The ASX has declined by 6% since mid May. The US Capital S & P 500 Index has increased by over 12% since the beginning of May, yet the US economy is supposedly struggling compared to Australia’s resilient economy.

Is the downturn temporary or is it the old situation of “sell in May and go away”.

We see three problem areas currently affecting our share market. Firstly and most obvious area is the selling of investments by foreign investors. International investors poured money into our market particularly from June last year when they could obtain yields between 6 and 8% from Australia’s biggest industrial and financial companies. The investments that saw most capital appreciation were the big four banks (CBA, WBC, NAB & ANZ) and of course Telstra. As result of the huge amount of offshore buying which start in June last year the ownership of Australian shares by foreign investors increased 10% above the long term average.

However, since mid May there has been a big reversal as the Australian market has started to weaken against the US Dollar. The volatile Australian DollarWhat's happening to the Australian share market has also been weakened by the slowly improving US economy and the ongoing likelihood that the US Federal Reserve could stop or at least slow the printing of money.

Investors have started to buy the US Dollar and sell Australian shares. The Chinese economy is definitely affecting the Australian share market. This has been an absolute disaster for our commodity prices.  Majority of our solid Australian mining companies are heavily reliable on China spending.  As steel production continues to decrease, iron ore, our most exported commodity has become the biggest causality. Take a company like Fortescue Metals (FMG) who are heavily geared into Iron Ore and has witnessed the price of the shares reduced by an astonishing 40% from mid February.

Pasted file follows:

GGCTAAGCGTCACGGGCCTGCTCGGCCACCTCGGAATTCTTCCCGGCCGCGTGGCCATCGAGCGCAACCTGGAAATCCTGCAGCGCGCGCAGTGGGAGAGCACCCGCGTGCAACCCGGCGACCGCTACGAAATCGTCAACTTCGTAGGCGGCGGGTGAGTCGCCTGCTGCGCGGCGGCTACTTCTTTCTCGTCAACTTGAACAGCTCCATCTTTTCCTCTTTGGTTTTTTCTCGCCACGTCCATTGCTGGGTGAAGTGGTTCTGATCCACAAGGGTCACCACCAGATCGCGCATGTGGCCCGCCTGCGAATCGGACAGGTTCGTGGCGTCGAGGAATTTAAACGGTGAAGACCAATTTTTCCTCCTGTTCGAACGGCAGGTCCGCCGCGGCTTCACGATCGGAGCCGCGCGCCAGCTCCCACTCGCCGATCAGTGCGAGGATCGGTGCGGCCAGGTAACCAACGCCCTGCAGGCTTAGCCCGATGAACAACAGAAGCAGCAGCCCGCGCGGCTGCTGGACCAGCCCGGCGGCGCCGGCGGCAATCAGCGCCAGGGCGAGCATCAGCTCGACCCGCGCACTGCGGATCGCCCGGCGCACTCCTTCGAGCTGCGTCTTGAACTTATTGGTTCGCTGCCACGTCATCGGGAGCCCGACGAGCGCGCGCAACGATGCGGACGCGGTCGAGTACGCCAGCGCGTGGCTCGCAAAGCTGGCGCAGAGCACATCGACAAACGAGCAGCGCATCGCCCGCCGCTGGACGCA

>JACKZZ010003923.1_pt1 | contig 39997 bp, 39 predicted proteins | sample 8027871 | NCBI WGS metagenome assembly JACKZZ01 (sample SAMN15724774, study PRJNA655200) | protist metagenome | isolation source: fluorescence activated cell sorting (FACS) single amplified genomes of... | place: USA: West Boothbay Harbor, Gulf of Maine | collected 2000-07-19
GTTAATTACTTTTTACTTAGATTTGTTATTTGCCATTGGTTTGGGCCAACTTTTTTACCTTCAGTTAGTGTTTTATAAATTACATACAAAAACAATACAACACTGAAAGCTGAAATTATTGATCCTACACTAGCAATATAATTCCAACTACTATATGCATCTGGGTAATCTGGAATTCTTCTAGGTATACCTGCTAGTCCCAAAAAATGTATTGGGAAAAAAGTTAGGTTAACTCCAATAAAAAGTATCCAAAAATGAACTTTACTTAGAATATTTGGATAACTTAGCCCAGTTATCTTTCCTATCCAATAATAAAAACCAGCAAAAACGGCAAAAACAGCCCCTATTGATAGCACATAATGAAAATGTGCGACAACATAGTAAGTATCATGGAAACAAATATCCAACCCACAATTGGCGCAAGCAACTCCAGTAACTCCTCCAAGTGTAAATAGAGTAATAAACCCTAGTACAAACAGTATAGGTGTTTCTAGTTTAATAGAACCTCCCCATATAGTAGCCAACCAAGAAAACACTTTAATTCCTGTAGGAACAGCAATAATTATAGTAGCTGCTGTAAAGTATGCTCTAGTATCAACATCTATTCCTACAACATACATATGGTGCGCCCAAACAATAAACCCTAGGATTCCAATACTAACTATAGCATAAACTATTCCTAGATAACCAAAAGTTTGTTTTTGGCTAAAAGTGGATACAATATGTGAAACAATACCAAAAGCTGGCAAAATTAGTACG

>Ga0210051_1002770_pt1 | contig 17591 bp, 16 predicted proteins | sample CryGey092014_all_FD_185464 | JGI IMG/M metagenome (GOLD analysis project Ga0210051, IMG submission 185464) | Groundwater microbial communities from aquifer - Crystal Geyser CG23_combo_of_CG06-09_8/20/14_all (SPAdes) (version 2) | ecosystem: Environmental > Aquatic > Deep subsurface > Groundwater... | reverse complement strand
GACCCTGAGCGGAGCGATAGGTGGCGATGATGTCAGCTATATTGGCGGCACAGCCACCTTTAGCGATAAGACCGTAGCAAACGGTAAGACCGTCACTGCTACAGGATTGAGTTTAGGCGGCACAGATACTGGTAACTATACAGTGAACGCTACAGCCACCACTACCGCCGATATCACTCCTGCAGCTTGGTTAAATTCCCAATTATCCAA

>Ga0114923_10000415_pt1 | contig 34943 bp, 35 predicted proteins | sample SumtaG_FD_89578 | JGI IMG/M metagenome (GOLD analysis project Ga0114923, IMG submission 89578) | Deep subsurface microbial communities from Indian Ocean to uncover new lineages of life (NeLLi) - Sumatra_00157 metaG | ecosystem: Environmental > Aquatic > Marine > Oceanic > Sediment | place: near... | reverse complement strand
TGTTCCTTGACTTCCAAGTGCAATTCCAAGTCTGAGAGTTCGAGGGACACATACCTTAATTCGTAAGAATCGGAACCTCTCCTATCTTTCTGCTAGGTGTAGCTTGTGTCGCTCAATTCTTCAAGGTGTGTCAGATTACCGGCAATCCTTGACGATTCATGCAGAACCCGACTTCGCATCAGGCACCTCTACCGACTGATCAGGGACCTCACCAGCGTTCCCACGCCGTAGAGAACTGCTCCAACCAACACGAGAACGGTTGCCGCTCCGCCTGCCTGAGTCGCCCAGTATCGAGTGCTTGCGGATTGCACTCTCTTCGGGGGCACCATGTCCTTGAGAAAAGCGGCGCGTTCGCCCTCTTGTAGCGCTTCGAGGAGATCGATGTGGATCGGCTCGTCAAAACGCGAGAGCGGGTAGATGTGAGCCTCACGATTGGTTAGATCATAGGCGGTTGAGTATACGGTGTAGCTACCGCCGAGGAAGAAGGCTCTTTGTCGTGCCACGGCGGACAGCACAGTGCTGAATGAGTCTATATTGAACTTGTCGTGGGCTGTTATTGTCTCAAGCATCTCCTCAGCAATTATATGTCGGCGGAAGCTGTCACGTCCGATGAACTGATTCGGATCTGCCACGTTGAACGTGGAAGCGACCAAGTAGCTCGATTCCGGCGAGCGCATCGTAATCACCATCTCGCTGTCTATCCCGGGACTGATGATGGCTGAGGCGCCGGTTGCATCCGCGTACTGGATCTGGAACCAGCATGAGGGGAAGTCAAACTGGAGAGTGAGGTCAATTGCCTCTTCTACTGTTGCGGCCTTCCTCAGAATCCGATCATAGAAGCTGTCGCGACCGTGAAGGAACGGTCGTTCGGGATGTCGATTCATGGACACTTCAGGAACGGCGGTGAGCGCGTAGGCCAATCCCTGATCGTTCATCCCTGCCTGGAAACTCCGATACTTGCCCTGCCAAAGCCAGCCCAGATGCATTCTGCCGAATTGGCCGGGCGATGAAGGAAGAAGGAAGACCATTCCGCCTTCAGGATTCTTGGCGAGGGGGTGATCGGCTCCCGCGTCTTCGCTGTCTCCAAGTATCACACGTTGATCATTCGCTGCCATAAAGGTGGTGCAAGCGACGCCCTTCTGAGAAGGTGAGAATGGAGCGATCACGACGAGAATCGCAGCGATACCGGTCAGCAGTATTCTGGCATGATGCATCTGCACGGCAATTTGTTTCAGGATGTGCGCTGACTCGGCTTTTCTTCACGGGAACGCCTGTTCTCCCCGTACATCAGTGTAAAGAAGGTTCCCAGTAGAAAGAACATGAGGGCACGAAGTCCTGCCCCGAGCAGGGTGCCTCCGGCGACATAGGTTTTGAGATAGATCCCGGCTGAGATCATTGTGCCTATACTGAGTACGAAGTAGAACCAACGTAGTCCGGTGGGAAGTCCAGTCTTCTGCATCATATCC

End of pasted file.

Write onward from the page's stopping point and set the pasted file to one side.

The third reason our Australian share market has witnessed a downturn is our domestic economy. Despite the cut in interest rates by the RBA, industries such as retail and transport have all reported declines in activity this calendar year.

Australian consumers are paying down debt very quickly and saving 10% of their income since the GFC hit in mid November 2007.

David Jones, one of our leading retail department stores shares have decreased by 19% and Toll Holdings who are this countries biggest transport operator has declined by 21%.

Certainly there doesn’t appear to be any confidence by businesses or consumers. Hence businesses and consumers are not spending the way they were over the past 3 – 4 years. It’s going to be very hard for our resource sector to bounce back, at least not until China starts to improve. Whilst we believe the short term volatility with our industrial stocks will see a bounce as investors start to seek good quality yield once again.

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Thomas Jacks BCom (Acc), SMSF SpecialistTM, Adv. Dip F.S. (FP)
“I want to be able to assist clients with their investment and retirement planning by providing real strategy advice. It’s my aim to not only help my clients but to educate them by addressing the entire picture” Google Plus

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